Community Garden supplies fresh produce to San Antonio Food Bank

June 3, 2020

Marketing and Strategic Communications

While most of Palo Alto College has been operating remotely, its Community Garden has been quietly thriving, yielding crops, and persisting in its mission to feed the community.

During regular operations, the food harvested from the Community Garden goes to community members or is donated to the College's food pantry.

Since the move to remote operations as a result of the COVID-19 pandemic, horticulture instructor Rose Flores and lab technician Samantha Abney have continued to look after the garden, taking turns watering, weeding, and checking for pests.

"When everything closed on campus, I realized this garden was just left here with old winter crops, and there wasn't anybody that was going to be able to use it," said Flores.

Abney and Flores resolved to keep the Community Garden going and donate various food items to the San Antonio Food Bank. Abney harvested and donated about 140 pounds of carrots, swiss chard, and kale from the winter crops. Flores then took vegetable plants that the student Horticulture Club had cultivated and planted every garden bed full of vegetables.

"I felt helpless watching the news and all the people in the Food Bank lines. Everybody trying to get food and being nervous about their food security," said Flores. "I'm not able to volunteer [at the Food Bank] because we have several high-risk people in our family, but one way I could help people is to grow food."

As of April 2020, the Community Garden has donated about 255 pounds to the Food Bank.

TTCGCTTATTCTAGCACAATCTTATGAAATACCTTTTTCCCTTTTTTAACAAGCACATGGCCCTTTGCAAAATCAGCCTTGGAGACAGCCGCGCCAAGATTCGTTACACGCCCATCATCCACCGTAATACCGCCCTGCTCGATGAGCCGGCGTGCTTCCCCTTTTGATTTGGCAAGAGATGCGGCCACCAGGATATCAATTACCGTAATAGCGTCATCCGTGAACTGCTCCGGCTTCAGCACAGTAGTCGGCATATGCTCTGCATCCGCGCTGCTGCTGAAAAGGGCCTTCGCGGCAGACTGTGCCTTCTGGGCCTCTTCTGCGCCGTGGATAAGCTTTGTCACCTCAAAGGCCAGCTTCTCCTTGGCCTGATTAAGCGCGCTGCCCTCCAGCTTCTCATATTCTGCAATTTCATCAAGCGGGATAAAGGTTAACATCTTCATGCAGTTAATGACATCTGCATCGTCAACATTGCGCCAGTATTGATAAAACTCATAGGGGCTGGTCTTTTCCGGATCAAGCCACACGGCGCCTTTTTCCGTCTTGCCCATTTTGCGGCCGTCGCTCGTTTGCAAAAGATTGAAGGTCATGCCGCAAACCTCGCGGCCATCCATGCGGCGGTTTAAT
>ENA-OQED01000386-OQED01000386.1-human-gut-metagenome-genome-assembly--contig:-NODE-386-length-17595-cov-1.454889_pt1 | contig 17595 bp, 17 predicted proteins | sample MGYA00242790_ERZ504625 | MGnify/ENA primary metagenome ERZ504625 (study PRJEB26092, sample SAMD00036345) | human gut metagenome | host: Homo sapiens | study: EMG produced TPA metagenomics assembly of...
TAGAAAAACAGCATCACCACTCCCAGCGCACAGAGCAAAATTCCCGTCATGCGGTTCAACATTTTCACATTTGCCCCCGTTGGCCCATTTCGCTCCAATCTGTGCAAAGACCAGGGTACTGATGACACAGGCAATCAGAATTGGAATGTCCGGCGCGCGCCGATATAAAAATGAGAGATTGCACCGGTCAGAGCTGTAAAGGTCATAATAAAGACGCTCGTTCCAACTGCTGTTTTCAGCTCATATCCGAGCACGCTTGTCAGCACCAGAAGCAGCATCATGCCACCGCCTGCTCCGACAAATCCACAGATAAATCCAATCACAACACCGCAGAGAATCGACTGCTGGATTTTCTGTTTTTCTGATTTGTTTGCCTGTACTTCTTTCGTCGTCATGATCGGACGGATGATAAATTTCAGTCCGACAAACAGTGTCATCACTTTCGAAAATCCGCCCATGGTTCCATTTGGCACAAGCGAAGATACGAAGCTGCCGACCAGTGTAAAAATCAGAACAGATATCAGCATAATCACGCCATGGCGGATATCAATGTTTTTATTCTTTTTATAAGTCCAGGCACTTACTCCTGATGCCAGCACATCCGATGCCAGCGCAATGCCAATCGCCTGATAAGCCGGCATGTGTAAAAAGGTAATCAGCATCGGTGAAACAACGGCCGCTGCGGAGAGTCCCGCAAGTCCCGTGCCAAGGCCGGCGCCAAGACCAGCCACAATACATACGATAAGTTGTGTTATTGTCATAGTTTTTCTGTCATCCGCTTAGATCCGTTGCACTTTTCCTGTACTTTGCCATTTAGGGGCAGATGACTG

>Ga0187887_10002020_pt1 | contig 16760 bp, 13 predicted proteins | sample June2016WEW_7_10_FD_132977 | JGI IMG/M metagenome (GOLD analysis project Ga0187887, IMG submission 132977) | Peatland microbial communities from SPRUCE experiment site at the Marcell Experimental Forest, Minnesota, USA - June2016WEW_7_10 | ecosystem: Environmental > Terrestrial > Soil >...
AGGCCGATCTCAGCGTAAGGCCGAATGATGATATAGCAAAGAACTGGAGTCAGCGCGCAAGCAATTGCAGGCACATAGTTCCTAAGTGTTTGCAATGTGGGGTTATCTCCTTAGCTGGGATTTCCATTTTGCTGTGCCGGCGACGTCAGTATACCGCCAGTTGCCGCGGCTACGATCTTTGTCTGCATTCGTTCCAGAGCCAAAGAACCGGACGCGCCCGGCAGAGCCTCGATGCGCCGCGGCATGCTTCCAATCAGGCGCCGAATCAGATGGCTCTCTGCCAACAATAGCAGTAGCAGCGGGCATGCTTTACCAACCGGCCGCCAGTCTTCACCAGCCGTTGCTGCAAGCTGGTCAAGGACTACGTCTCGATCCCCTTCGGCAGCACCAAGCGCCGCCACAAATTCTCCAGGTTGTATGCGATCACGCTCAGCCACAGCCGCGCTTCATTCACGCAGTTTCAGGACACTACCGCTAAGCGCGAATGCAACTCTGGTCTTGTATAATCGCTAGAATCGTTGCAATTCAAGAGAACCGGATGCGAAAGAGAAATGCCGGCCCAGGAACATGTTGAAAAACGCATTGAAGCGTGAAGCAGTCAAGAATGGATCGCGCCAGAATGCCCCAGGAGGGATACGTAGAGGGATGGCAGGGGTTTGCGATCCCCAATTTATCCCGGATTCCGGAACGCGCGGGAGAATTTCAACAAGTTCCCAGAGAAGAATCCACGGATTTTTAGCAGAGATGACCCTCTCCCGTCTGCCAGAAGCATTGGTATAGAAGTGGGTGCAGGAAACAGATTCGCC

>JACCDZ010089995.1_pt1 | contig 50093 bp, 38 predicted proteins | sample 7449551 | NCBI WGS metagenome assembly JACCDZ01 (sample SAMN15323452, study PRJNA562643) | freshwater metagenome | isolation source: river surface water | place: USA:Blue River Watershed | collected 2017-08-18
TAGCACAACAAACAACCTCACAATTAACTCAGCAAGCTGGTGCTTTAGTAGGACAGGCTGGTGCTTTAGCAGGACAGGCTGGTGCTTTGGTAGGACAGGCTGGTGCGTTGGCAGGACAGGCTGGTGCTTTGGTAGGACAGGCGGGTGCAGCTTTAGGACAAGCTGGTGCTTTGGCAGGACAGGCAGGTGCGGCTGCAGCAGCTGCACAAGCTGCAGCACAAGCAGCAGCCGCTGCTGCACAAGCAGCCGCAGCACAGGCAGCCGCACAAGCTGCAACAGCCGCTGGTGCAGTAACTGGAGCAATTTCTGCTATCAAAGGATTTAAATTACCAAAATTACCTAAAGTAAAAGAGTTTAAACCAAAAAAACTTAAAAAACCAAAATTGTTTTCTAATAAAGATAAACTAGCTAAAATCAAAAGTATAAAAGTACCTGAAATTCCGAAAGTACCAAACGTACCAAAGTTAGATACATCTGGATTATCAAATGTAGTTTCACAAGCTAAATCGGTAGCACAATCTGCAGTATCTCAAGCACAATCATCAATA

Currently, all 25 beds in the garden are growing different types of produce including tomatoes, peppers, jalapeño peppers, corn, okra, fennel, squashes, and more. These will be ready to harvest and donate in the coming weeks.

Once this batch of vegetables is done producing, Flores said all the clippings will be thrown into a compost pile to become fertilizer and will be fed back into the garden, so nothing in the garden goes to waste.

"The community garden is considered organic, so we don't put any chemical nutrients on the plants," Flores said. "We try to be as natural as possible and use our compost to feed the plants."

While addressing food insecurity is top of mind when it comes to volunteering her time to the community garden, Flores admits that there is so much more to gain from gardening, like benefits to her physical and mental well-being.

"Hopefully, as time goes on, we'll be able to involve more community because that's the whole point of this. I want the community to enjoy what Samantha and I are enjoying. It's work, but it's also rewarding."

The Community Garden is an addition to other campus initiatives to provide healthy food to students and the community, including the on-campus food pantry and biannual Food Fairs, both supported by the San Antonio Food Bank.

Related Content
"Palo Alto College Community Garden Donates 400 Pounds of Produce to San Antonio Food Bank" - San Antonio Current, June 12, 2020

"Local college donates over 380 pounds of food to San Antonio Food Bank" - KSAT12, June 11, 2020